Restoring communication
Two participants in the BrainGate clinical trial directly control a tablet computer through a brain-computer interface to chat with each other online. The research, published in PLOS ONE, is a step toward restoring the ability of people with paralysis to use everyday technologies.
Credit: BrainGate Collaboration

 

Three people with paralysis participating in the BrainGate clinical trial, an effort that includes Brown University researchers, chatted with family and friends, shopped online and used other tablet computer applications, all by just thinking about pointing and clicking a mouse.

Tablets and other mobile computing devices are part of everyday life, but using them can be difficult for people with paralysis. New research from the BrainGate* consortium shows that a brain-computer interface (BCI) can enable people with paralysis to directly operate an off-the-shelf tablet device just by thinking about making cursor movements and clicks.

In a study published November 21 in PLOS ONE, three clinical trial participants with tetraplegia, each of whom was using the investigational BrainGate BCI that records neural activity directly from a small sensor placed in the motor cortex, were able to navigate through commonly used tablet programs, including email, chat, music-streaming and video-sharing apps. The participants messaged with family, friends, members of the research team and their fellow participants. They surfed the web, checked the weather and shopped online. One participant, a musician, played a snippet of Beethoven’s “Ode to Joy” on a digital piano interface.

For years, the BrainGate collaboration has been working to develop the neuroscience and neuroengineering know-how to enable people who have lost motor abilities to control external devices just by thinking about the movement of their own arm or hand. In this study, we’ve harnessed that know-how to restore people’s ability to control the exact same everyday technologies they were using before the onset of their illnesses. It was wonderful to see the participants express themselves or just find a song they want to hear.<.cite>
Dr. Jaimie Henderson, a senior author of the paper and a Stanford University neurosurgeon

The fact that the tablet devices were entirely unaltered and had all preloaded accessibility software turned off was an important part of the study, the researchers said.

The assistive technologies that are available today, while they’re important and useful, are all inherently limited in terms of either the speed of use they enable, or the flexibility of the interface. That’s largely because of the limited input signals that are available. With the richness of the input from the BCI, we were able to just buy two tablets on Amazon, turn on Bluetooth and the participants could use them with our investigational BrainGate system right out of the box.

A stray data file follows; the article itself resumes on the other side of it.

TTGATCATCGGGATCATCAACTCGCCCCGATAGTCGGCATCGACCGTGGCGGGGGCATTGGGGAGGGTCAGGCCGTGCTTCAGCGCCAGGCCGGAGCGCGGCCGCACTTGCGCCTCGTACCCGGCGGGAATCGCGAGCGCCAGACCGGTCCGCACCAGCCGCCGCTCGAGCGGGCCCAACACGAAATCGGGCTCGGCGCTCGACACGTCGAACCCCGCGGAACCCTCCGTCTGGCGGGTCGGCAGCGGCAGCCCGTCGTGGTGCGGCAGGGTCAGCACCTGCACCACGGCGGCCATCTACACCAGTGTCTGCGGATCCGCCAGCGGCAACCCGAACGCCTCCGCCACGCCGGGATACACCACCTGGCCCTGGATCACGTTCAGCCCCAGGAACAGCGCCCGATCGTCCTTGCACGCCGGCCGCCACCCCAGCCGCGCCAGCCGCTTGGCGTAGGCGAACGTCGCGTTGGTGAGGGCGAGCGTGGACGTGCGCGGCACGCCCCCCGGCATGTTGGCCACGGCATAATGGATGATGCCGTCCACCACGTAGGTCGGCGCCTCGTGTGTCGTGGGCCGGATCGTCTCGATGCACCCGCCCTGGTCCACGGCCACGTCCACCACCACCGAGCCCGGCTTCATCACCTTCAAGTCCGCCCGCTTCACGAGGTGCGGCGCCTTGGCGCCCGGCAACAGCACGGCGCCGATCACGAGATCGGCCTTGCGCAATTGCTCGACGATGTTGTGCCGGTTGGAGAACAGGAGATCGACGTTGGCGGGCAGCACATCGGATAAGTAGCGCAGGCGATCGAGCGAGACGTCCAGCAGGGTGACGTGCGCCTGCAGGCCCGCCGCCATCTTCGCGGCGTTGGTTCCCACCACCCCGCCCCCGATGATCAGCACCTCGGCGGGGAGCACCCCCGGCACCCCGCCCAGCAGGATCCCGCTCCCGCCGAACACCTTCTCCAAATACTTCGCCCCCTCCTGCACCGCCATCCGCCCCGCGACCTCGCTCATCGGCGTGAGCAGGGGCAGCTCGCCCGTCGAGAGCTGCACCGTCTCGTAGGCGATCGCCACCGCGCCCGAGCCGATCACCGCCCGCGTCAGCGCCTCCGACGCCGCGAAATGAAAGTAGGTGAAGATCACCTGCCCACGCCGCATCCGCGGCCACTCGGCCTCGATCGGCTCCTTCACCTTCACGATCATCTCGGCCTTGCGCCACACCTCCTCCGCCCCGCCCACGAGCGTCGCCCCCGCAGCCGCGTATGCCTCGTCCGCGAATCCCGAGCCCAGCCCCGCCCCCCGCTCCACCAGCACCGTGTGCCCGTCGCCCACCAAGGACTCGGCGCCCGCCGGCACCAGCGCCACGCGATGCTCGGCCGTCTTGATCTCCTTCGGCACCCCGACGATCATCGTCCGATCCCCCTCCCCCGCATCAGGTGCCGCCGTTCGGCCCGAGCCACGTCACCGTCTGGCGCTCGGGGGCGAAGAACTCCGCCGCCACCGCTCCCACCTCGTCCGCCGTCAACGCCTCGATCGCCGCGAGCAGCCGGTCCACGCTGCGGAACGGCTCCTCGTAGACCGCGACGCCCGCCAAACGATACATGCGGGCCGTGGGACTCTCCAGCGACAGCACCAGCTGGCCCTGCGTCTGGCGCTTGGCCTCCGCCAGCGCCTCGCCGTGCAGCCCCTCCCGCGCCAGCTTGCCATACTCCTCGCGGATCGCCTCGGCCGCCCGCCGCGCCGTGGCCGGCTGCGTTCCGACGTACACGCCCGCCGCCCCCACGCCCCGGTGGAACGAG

Krishna Shenoy, a senior author of the paper and an electrical engineer and neuroscientist at Stanford University and Howard Hughes Medical Institute.

The researchers say that the study also has the potential to open important new lines of communication between patients with severe neurological deficits and their health care providers.

This has great potential for restoring reliable, rapid and rich communication for somebody with locked-in syndrome who is unable to speak. That not only could provide increased interaction with their family and friends, but can provide a conduit for more thoroughly describing ongoing health issues with caregivers.
Jose Albites Sanabria, who performed this research as a graduate student in biomedical engineering at Brown University.

As a neuroscientist and practising critical care neurologist, senior author Dr. Leigh Hochberg of Brown University, Massachusetts General Hospital and the Providence VA Medical Center sees tremendous potential for the restorative capabilities of BCIs exemplified in this study.

When I see somebody in the neuro-intensive care unit who has had an acute stroke and has lost the ability to move or communicate, I’d like to be able to say, ‘I’m very sorry this has happened, but we can restore your ability to use the technologies you were using before this happened, and you’ll be able to use them again tomorrow. And we are getting closer to being able to tell someone who has been diagnosed with ALS, ‘even while we continue to seek out a cure, you will never lose the ability to communicate.’ This work is a step toward those goals.
Dr. Leigh Hochberg of Brown University, Massachusetts General Hospital and the Providence VA Medical Center

 

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Restoring communication
Two participants in the BrainGate clinical trial directly control a tablet computer through a brain-computer interface to chat with each other online. The research, published in PLOS ONE, is a step toward restoring the ability of people with paralysis to use everyday technologies. Credit: BrainGate Collaboration

 
 
 
 

Brown University